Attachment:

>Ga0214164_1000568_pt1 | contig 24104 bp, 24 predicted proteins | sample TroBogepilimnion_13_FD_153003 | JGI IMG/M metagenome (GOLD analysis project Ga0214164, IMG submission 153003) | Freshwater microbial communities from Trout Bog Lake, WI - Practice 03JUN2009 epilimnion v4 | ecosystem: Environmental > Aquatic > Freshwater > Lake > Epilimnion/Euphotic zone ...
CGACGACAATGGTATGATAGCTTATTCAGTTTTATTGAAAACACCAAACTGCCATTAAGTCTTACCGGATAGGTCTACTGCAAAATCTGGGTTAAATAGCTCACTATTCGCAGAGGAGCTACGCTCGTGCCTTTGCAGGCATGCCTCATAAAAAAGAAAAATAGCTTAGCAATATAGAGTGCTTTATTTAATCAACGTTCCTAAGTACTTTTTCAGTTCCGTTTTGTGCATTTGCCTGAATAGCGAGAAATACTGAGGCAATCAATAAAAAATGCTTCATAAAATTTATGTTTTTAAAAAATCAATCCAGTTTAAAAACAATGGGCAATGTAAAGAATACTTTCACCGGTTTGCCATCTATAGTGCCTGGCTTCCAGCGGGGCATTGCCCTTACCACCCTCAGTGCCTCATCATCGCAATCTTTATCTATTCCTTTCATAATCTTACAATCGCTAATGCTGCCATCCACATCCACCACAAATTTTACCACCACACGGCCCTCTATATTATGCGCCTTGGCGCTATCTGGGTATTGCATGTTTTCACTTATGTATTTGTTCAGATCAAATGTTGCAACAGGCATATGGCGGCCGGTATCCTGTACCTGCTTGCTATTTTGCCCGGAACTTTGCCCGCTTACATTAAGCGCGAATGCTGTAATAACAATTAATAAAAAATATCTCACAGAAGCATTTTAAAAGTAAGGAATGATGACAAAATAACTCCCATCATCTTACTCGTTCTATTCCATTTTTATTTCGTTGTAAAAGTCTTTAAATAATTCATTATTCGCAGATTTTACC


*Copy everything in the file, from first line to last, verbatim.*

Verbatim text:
>Ga0214164_1000568_pt1 | contig 24104 bp, 24 predicted proteins | sample TroBogepilimnion_13_FD_153003 | JGI IMG/M metagenome (GOLD analysis project Ga0214164, IMG submission 153003) | Freshwater microbial communities from Trout Bog Lake, WI - Practice 03JUN2009 epilimnion v4 | ecosystem: Environmental > Aquatic > Freshwater > Lake > Epilimnion/Euphotic zone ...
CGACGACAATGGTATGATAGCTTATTCAGTTTTATTGAAAACACCAAACTGCCATTAAGTCTTACCGGATAGGTCTACTGCAAAATCTGGGTTAAATAGCTCACTATTCGCAGAGGAGCTACGCTCGTGCCTTTGCAGGCATGCCTCATAAAAAAGAAAAATAGCTTAGCAATATAGAGTGCTTTATTTAATCAACGTTCCTAAGTACTTTTTCAGTTCCGTTTTGTGCATTTGCCTGAATAGCGAGAAATACTGAGGCAATCAATAAAAAATGCTTCATAAAATTTATGTTTTTAAAAAATCAATCCAGTTTAAAAACAATGGGCAATGTAAAGAATACTTTCACCGGTTTGCCATCTATAGTGCCTGGCTTCCAGCGGGGCATTGCCCTTACCACCCTCAGTGCCTCATCATCGCAATCTTTATCTATTCCTTTCATAATCTTACAATCGCTAATGCTGCCATCCACATCCACCACAAATTTTACCACCACACGGCCCTCTATATTATGCGCCTTGGCGCTATCTGGGTATTGCATGTTTTCACTTATGTATTTGTTCAGATCAAATGTTGCAACAGGCATATGGCGGCCGGTATCCTGTACCTGCTTGCTATTTTGCCCGGAACTTTGCCCGCTTACATTAAGCGCGAATGCTGTAATAACAATTAATAAAAAATATCTCACAGAAGCATTTTAAAAGTAAGGAATGATGACAAAATAACTCCCATCATCTTACTCGTTCTATTCCATTTTTATTTCGTTGTAAAAGTCTTTAAATAATTCATTATTCGCAGATTTTACC